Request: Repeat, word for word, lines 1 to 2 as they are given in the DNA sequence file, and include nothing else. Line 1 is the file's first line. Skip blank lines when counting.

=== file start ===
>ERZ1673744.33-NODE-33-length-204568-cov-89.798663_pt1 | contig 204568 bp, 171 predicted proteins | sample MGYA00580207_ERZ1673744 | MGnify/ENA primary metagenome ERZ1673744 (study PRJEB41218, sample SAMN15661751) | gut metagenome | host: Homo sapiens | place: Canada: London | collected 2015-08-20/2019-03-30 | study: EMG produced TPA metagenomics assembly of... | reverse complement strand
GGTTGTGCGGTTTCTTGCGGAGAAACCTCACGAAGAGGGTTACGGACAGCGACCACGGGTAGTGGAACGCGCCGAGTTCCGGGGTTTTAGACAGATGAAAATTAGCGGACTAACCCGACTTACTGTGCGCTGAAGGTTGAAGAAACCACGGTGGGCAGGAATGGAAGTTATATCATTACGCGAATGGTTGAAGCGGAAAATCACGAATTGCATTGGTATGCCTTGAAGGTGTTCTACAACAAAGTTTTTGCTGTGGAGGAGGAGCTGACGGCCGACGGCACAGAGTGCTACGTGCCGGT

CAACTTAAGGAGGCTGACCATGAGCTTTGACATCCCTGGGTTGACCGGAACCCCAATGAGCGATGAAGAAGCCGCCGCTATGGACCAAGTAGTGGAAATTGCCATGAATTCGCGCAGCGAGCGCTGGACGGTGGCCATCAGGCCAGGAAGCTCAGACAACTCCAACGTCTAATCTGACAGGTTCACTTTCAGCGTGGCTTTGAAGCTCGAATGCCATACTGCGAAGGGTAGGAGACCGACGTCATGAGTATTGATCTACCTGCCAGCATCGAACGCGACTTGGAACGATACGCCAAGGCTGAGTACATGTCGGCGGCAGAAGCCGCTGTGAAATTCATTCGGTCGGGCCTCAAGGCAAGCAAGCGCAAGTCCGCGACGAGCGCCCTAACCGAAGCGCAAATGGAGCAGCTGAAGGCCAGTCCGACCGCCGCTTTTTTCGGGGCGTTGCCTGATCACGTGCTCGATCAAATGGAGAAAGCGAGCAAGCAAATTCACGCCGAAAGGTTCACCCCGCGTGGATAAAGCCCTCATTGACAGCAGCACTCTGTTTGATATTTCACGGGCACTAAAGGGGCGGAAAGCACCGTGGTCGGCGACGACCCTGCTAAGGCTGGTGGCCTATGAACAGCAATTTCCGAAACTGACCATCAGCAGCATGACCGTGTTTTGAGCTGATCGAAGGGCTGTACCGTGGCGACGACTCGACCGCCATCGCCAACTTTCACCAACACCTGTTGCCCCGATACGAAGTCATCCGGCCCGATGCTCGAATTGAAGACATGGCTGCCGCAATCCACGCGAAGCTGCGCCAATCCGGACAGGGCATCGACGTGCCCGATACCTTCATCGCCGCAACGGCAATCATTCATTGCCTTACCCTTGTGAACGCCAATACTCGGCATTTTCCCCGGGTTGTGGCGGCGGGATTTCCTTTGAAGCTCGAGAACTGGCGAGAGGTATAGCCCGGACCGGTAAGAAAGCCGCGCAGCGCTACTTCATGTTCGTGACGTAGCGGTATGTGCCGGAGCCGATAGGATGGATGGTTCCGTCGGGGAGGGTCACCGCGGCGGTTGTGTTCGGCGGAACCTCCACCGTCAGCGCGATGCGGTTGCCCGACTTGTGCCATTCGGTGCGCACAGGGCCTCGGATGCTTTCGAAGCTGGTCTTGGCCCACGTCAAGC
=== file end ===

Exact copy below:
>ERZ1673744.33-NODE-33-length-204568-cov-89.798663_pt1 | contig 204568 bp, 171 predicted proteins | sample MGYA00580207_ERZ1673744 | MGnify/ENA primary metagenome ERZ1673744 (study PRJEB41218, sample SAMN15661751) | gut metagenome | host: Homo sapiens | place: Canada: London | collected 2015-08-20/2019-03-30 | study: EMG produced TPA metagenomics assembly of... | reverse complement strand
GGTTGTGCGGTTTCTTGCGGAGAAACCTCACGAAGAGGGTTACGGACAGCGACCACGGGTAGTGGAACGCGCCGAGTTCCGGGGTTTTAGACAGATGAAAATTAGCGGACTAACCCGACTTACTGTGCGCTGAAGGTTGAAGAAACCACGGTGGGCAGGAATGGAAGTTATATCATTACGCGAATGGTTGAAGCGGAAAATCACGAATTGCATTGGTATGCCTTGAAGGTGTTCTACAACAAAGTTTTTGCTGTGGAGGAGGAGCTGACGGCCGACGGCACAGAGTGCTACGTGCCGGT